• Scholars generally agree that Subhas Chandra Bose died from severe burns on 18 August 1945 after his plane, which was carrying too much weight, crashed in Taiwan, which was under Japanese rule at the time. 
  • However, many of his supporters, particularly in Bengal, have refused to accept the fact and circumstances of his death. 
  • Conspiracy theories surrounding his death emerged shortly after and have persisted, perpetuating various myths about Bose.

[Ref- IE]

Fact File

PM Modi renames 21 islands in Andaman and Nicobar on Netaji Subhas Chandra Bose anniversary

  • Recently, the Prime Minister named 21 islands in the Andaman and Nicobar Islands after Param Vir Chakra awardees and unveiled the model of a proposed memorial dedicated to Subhas Chandra Bose on the occasion of his birth anniversary.
  • By naming the 21 islands after the Paramveer awardees, these historical moments will serve as an inspiration for future generations.
  • In 2018Prime Minister renamed Ross Island as Netaji Subhash Chandra Bose Dweep during his visit, Neil Island as Shaheed Dweep and Havelock Island as Swaraj Dweep.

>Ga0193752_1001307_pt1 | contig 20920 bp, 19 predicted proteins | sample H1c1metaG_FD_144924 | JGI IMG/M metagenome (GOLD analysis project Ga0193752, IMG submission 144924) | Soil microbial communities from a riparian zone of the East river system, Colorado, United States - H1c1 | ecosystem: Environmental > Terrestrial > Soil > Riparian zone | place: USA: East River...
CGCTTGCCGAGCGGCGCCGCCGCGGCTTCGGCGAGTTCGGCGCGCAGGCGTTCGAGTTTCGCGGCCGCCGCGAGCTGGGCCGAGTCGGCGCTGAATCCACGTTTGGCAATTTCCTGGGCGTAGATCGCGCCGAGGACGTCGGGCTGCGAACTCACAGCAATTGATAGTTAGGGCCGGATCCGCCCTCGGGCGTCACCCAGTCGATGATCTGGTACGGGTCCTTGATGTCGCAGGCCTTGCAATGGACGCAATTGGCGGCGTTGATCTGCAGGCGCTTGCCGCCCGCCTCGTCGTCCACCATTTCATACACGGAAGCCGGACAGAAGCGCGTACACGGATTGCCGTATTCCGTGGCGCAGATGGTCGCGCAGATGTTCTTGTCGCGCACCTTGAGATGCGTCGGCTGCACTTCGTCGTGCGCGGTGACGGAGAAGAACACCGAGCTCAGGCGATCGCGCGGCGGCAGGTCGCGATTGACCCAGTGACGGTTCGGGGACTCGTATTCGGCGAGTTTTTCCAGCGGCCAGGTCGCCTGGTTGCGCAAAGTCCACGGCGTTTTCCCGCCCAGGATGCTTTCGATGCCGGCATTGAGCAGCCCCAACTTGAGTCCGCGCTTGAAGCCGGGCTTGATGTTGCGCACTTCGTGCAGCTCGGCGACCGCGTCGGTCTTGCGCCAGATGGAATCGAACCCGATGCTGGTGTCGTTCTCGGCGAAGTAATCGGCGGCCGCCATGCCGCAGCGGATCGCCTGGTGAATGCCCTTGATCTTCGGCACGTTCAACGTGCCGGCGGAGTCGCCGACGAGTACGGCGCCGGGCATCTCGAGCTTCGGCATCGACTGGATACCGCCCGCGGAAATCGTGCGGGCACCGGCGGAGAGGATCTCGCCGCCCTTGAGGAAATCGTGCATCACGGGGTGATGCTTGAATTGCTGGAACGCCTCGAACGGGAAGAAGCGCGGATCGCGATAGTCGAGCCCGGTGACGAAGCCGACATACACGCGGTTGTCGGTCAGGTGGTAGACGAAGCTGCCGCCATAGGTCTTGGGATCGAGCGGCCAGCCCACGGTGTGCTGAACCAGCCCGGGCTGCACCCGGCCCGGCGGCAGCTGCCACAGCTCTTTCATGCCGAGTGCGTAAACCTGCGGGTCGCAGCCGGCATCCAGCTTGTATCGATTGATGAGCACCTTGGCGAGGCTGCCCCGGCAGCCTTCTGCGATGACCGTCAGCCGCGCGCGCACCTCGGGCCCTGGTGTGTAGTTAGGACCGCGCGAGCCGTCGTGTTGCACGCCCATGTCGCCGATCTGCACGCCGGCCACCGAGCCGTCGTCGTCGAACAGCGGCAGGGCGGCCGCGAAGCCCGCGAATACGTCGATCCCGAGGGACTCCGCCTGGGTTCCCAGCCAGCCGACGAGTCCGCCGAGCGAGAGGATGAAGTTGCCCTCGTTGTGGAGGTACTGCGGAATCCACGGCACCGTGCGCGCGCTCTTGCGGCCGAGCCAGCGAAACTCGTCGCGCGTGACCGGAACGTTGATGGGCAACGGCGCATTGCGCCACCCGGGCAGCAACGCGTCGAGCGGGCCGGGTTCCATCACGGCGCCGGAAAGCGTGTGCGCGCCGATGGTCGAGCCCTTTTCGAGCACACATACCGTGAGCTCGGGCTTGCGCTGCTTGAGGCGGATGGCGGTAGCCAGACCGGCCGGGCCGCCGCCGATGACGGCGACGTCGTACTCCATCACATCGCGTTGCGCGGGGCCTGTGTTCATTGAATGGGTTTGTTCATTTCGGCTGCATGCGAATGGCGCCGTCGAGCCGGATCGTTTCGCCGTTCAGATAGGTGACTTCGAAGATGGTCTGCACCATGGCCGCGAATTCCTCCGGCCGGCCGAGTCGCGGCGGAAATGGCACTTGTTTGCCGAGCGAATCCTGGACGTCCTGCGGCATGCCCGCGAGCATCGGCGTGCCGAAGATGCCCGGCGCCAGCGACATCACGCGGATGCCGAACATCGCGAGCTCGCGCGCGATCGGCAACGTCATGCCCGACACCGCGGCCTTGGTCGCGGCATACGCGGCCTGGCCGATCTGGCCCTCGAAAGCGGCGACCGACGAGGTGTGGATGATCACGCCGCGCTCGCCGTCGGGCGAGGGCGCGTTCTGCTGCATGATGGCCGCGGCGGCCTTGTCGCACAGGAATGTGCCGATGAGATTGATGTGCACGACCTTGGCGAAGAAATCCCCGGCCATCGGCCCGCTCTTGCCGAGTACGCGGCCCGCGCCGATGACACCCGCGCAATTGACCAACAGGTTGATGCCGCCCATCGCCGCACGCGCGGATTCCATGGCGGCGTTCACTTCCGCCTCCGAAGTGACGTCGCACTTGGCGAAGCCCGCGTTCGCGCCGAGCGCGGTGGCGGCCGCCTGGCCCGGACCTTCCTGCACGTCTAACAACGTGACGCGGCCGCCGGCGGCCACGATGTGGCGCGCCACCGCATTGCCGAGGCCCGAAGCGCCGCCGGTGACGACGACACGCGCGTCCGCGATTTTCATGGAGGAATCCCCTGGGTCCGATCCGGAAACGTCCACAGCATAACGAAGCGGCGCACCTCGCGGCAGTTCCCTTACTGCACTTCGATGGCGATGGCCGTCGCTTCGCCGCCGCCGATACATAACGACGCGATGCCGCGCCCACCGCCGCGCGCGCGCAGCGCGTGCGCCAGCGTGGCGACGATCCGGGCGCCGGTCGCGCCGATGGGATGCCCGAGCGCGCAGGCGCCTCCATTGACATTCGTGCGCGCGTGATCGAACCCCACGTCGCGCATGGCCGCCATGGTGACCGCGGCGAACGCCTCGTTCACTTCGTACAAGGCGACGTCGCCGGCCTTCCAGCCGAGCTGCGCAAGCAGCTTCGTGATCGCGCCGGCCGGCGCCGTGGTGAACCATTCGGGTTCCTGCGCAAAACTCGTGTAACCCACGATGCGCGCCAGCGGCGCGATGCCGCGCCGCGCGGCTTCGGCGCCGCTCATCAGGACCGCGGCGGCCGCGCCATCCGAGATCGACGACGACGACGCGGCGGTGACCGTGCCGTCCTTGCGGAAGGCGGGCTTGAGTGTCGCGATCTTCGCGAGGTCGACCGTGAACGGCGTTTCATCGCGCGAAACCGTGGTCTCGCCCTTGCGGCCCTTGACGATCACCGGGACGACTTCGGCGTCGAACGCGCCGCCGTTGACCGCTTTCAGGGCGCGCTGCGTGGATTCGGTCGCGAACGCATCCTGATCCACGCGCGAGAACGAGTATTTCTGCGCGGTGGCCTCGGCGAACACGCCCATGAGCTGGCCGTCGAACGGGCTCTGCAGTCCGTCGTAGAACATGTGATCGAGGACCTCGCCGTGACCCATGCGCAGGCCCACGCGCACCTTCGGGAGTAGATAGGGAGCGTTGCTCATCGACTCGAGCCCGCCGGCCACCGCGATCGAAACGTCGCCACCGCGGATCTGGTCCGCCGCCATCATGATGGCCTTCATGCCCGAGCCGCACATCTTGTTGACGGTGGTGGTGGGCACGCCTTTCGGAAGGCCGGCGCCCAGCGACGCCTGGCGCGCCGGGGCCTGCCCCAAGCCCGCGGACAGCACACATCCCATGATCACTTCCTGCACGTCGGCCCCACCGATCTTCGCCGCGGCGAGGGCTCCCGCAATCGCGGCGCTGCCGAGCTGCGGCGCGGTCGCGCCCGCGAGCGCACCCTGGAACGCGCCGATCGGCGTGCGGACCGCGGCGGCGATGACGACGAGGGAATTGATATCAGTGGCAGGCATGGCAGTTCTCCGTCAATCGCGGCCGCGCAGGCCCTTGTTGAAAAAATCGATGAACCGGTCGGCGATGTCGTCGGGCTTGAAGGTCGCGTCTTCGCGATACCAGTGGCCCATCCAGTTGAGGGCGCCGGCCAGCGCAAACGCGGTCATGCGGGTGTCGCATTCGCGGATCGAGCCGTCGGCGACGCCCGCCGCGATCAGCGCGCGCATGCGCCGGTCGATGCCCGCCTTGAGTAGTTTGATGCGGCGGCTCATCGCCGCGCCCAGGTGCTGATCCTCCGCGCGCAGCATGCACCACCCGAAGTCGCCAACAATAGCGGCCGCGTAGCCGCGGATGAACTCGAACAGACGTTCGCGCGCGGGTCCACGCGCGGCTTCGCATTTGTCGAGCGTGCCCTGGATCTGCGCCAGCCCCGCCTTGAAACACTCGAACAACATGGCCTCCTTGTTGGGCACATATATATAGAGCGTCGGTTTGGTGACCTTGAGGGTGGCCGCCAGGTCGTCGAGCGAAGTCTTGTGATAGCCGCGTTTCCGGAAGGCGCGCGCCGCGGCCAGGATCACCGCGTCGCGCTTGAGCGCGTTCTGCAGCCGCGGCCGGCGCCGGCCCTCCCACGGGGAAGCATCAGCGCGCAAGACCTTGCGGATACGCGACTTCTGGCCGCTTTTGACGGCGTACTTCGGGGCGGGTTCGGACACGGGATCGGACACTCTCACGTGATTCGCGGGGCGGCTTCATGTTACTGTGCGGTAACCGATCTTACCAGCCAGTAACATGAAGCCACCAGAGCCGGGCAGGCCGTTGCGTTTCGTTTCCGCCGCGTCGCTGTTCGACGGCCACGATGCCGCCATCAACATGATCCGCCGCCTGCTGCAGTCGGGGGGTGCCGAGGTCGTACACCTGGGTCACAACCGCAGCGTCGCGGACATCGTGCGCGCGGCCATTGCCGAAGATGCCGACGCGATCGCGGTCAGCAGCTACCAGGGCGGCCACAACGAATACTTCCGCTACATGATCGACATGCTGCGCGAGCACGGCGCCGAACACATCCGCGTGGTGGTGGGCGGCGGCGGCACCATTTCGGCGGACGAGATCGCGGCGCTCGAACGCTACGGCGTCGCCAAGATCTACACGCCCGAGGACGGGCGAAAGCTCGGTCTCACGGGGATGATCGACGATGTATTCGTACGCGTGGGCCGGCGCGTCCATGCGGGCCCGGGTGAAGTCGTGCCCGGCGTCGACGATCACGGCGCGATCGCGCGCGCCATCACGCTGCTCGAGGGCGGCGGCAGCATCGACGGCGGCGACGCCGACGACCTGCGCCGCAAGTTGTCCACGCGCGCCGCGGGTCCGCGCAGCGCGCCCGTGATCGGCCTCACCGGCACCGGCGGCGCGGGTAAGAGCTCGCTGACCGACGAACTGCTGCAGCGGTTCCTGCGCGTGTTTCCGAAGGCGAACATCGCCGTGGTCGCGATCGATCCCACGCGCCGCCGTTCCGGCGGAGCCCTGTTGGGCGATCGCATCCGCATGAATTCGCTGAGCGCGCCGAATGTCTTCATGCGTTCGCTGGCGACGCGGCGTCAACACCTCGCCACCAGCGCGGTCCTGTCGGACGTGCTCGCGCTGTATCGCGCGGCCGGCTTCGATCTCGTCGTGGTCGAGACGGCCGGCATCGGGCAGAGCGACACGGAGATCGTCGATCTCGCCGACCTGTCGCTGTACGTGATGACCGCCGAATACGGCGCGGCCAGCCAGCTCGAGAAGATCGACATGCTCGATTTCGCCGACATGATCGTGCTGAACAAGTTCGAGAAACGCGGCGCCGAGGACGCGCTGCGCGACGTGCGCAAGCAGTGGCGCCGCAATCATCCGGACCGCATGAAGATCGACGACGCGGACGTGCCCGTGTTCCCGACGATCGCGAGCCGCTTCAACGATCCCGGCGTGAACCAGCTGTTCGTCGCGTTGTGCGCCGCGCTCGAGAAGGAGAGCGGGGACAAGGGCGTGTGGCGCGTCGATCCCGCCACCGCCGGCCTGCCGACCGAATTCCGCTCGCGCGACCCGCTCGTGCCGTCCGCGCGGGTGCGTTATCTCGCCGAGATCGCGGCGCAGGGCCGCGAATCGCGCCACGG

• The names Swaraj and Shaheed, but they were not given importance even after Independence.

  • In addition to honor Bose's contributions, the Prime Minister has taken various steps during his premiership, such as building a memorial and museum in Andaman, inaugurating a Netaji museum at the Red Fort in 2019, and installing a statue of Bose at India Gate.
  • The Prime Minister also emphasized that one of Netaji's most significant accomplishments was the establishment of the first independent government of India in Andaman and Nicobar in 1943
  • He also mentioned that Bose was the one who had raised the Indian flag for the first time at the same spot where it is flown today in Andaman.